A concept album, and refreshingly, unexpectedly excellent
As the Specials reunion – reunion, my copious arse – gets more publicity, one can only hope that this far more interesting 2-Tone-related event will get more coverage. Because Madness not only keep reforming (with all their old members, including their best songwriter), they also release new records with original songs on them. And now, in 2009, at a point in their history when you’d confidently expect them to be creeping about the gaff in elderly slippers looking for their reading glasses, Madness have instead made a really good album. Ambitious, tuneful, exciting, wise, and with a finale that kicks them up a level into an undreamed-of musical dimension.
Over the years, Madness have had quite a few false-ish starts. There was The Madness, a very odd semi-reunion album. There was Suggs’ skaraoke solo album, there was the Dangermen collection… all target-missers on various levels. But The Liberty Of Norton Folgate – a title which makes sense in context but is otherwise unlikely to be jamming up the ringtone sites – is Madness in both their pomp and their prime.
Like most grabs for reheated glory, it sounds like their entire career in one go. There are echoes of melancholy stompers like “The Sun And The Rain”; there’s the rocksteady, bass-heavy (lots of bass on this album!) “Forever Young”, which is a slightly less-grey cousin of “Grey Day”. Any number of brilliant Madness character sketches are recalled in the splendid “Idiot Child” (which also has the spectral quality of the post-Mike Barson Mad Not Mad). But none of these stylistic revisits are retreads. “Everything” is infused with some of the best melodies of the band’s career, and everything is enthused, too. The tiredness of Keep Moving and Mad Not Mad has been replaced with an older, but fresher, sound. Songs like “Forever Young” and “Sugar And Spice” sound like singles, and should be. Everything seems to gel – the arrangements are the best ever, the production is thoughtful and smart, and the influences melded perfectly (we all know that Madness were more than the sum of Ian Dury and The Kinks, but we all chose to ignore the huge, conspicuous chunks of Motown and The Beatles also in there).
And there’s a new layer to Madness, as well. Previous efforts suffered because the band seemed unkeen to leave their comfort zone. Every musical territory that Madness had ever visited was revisited again and again, with diminishing returns (by the time Suggs got round to covering “I’m Only Sleeping”, the template was starting to look like tracing paper). But this time round, things are different. “Idiot Child” may be a short sharp character sketch, but it’s more barbed and less cosy than before. “Africa” is Madness’ most extraordinary lyric in which for once they stop banging on about London (on an album obsessed with the capital to the extent it contains a song called “We Are London”) and write a song about, amazingly, leaving the capital and going to Africa in a dream. It’s a lyrical fantasia slightly related to Michael Nesmith’s “Rio” and unlike anything else in the Madness jukebox.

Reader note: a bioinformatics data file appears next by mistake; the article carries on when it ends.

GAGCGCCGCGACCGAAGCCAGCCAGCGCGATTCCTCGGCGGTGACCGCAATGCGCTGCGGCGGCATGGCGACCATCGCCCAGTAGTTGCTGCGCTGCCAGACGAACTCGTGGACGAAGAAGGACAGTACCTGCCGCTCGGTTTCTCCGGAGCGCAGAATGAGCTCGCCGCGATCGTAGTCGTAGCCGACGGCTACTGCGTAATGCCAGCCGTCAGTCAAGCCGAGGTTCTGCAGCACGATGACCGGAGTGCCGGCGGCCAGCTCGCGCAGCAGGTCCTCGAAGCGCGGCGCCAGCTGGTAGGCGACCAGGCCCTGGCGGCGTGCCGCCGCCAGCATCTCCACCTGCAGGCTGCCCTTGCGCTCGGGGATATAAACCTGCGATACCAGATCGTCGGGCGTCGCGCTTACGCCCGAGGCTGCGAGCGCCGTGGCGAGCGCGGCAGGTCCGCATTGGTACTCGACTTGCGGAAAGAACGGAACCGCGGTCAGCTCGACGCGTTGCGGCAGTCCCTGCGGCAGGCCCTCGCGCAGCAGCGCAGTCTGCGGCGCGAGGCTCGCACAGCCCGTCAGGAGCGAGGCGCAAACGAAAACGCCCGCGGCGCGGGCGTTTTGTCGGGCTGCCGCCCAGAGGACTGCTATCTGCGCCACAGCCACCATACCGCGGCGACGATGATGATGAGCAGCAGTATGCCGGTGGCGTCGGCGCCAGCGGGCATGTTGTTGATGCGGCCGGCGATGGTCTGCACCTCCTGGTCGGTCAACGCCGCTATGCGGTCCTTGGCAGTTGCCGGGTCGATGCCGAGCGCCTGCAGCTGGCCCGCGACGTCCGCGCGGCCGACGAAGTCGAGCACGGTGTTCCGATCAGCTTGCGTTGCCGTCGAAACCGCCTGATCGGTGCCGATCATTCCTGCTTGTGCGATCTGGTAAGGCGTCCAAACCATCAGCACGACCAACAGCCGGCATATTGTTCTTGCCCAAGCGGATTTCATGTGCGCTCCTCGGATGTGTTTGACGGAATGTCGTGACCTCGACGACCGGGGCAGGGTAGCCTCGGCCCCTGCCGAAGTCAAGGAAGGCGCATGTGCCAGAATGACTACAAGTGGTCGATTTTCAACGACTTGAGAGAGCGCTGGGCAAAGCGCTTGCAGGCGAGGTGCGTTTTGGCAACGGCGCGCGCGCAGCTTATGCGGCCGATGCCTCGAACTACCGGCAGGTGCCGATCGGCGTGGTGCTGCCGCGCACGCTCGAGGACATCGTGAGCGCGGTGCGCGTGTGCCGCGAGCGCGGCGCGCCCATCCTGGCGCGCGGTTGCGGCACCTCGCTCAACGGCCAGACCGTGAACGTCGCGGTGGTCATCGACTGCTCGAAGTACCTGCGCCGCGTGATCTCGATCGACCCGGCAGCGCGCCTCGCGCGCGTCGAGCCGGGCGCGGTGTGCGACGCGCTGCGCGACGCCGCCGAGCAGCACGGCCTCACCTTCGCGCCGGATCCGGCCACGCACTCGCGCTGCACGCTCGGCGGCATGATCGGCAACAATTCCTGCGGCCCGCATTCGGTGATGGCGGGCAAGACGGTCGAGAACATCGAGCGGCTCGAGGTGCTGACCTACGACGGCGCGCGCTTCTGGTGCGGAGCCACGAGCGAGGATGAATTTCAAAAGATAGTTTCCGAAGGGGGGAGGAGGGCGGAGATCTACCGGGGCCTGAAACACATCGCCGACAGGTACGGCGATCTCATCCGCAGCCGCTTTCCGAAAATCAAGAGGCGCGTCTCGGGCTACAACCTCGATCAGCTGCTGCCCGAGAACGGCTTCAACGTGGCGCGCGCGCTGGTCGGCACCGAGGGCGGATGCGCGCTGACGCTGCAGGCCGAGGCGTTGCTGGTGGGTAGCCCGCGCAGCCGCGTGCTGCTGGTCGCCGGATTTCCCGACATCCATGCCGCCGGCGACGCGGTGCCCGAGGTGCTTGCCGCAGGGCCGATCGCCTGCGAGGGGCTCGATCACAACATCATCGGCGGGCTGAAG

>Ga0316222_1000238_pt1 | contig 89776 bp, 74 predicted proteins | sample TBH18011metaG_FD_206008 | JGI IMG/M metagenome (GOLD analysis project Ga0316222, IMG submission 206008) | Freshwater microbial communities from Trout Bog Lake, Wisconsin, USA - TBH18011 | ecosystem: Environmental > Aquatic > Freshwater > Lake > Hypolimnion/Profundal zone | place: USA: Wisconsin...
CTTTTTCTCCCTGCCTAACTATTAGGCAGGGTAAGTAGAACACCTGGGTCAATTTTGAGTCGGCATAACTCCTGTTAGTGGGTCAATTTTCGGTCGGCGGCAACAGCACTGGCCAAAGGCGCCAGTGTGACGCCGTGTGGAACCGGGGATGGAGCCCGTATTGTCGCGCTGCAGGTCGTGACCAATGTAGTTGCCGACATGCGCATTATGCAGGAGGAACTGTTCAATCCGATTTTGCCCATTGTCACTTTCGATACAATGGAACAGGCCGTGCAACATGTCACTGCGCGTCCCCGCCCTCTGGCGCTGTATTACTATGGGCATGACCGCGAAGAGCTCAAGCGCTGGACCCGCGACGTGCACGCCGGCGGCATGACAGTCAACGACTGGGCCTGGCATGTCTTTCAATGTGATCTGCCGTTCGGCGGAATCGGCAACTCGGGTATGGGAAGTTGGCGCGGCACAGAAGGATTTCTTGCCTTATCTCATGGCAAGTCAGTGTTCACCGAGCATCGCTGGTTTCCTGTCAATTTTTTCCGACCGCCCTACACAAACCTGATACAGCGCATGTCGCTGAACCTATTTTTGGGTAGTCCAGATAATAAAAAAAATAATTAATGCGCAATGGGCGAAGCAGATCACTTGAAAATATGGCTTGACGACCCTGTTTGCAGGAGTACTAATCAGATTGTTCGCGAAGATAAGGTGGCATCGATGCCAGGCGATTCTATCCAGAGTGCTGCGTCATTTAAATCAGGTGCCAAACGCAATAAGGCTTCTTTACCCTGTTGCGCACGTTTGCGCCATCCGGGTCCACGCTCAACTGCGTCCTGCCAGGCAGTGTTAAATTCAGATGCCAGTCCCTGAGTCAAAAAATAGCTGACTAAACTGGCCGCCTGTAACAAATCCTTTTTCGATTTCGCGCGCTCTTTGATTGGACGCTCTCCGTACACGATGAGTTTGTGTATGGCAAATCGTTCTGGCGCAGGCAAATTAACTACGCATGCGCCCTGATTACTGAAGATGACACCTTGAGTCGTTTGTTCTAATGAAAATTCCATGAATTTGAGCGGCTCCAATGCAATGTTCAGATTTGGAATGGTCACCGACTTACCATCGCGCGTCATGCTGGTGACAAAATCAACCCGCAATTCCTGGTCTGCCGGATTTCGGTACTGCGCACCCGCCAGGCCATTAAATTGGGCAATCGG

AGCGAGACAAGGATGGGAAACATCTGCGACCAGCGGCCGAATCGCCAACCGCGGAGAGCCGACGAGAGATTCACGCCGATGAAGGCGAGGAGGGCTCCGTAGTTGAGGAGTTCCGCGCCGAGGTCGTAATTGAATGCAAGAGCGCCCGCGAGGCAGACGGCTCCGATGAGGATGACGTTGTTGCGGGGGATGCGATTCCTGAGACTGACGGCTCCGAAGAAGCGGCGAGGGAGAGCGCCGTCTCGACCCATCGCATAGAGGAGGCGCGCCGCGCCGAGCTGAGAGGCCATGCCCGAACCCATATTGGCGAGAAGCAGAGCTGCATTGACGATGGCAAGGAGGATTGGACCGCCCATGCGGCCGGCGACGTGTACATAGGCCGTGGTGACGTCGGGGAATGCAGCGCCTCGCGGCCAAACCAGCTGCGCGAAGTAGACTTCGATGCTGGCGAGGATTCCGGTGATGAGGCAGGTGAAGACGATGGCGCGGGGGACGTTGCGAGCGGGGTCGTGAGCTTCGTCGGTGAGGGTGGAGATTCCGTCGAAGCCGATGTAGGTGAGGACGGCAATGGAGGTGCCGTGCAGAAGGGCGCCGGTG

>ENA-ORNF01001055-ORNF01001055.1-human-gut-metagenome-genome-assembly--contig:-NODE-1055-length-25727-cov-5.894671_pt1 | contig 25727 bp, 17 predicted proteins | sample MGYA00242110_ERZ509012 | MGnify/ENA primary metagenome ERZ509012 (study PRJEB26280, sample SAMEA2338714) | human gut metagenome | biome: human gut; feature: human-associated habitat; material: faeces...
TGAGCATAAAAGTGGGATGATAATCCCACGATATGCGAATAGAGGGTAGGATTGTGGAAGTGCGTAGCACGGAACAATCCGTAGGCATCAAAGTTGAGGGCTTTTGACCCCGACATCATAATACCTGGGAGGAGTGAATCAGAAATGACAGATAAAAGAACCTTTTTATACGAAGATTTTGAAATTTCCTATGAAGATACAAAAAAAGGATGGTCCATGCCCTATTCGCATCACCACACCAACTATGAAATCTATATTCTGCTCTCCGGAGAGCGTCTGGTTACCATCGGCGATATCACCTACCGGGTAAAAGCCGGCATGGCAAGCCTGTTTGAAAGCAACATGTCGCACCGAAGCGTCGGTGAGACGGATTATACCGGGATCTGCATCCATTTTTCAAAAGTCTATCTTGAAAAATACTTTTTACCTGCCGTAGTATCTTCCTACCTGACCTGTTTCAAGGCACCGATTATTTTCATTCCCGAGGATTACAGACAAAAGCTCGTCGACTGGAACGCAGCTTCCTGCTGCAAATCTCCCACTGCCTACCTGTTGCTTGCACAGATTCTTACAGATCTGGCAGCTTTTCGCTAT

What else? Well, there’s “Clerkenwell Polka”, which is a spookier cousin of “Waiting For The Ghost Train” and contains the best and possibly first use of the word “rectilinear” in a song. There’s “NW5”, as good an entry point single to this album as anything. And – oh yeah! – there’s “The Liberty Of Norton Folgate” itself. Which gets its own paragraph.
There’s a lot to say about “The Liberty Of Norton Folgate”. For a start, it’s 10 minutes long, which is unusual for a tune by Britain’s Official Greatest Singles Band. It’s a song simultaneously influenced by Ian Dury, Peter Ackroyd, Bollywood, Charles Dickens, Kurt Weill, John Barry, and, so far as I can tell, Muffin The Mule. It is in some ways The Pogues doing “Good Vibrations” and in others Oliver! performed by Prince Buster. Best of all, for a band who began their career in skinhead controversy while writing great songs about miscegenation, it’s a song that takes their obsession with London, the city of nations, to its logical conclusion, being a historical and musical tribute to a brilliant mixed-up mongrel culture. “In the beginning was the fear of the immigrant,”they chant, implying that such fears are for the weak of mind and chin. It’s a song that only Madness could write, and it is quite mad, a great argument against racism that makes you proud to be British, and a fantastic conclusion to a very, very good album.
UNCUT Q&A: SUGGS
Why a concept album?
We’d just done the Dangermen album of ska and reggae covers to reinvigorate ourselves, reminding us why we wanted to make music in the first place. So we wanted to follow it with something really dense, something with more depth.
Aren’t all Madness songs about London?
Yes! I suppose we wanted to explore that even deeper. Me and Chas [Carl Smyth, aka Chas Smash] are fascinated by the psychogeography thing explored by Peter Ackroyd, Ian Sinclair and Robert Elms. All the tracks are interlinked by the fact that we live in a complicated city of never-ending stories and never-ending change, something that’s an endless source of inspiration for us.
How do the band tend to write?
We all write separately; we bring our ideas into rehearsals and try them out. If enough people like them, they get recorded. This time was slightly different. We wanted to clear out all the songs people had stored up, so we recorded everything, which is why the collectors’ edition of the album has about two dozen tracks!
INTERVIEW: JOHN LEWIS
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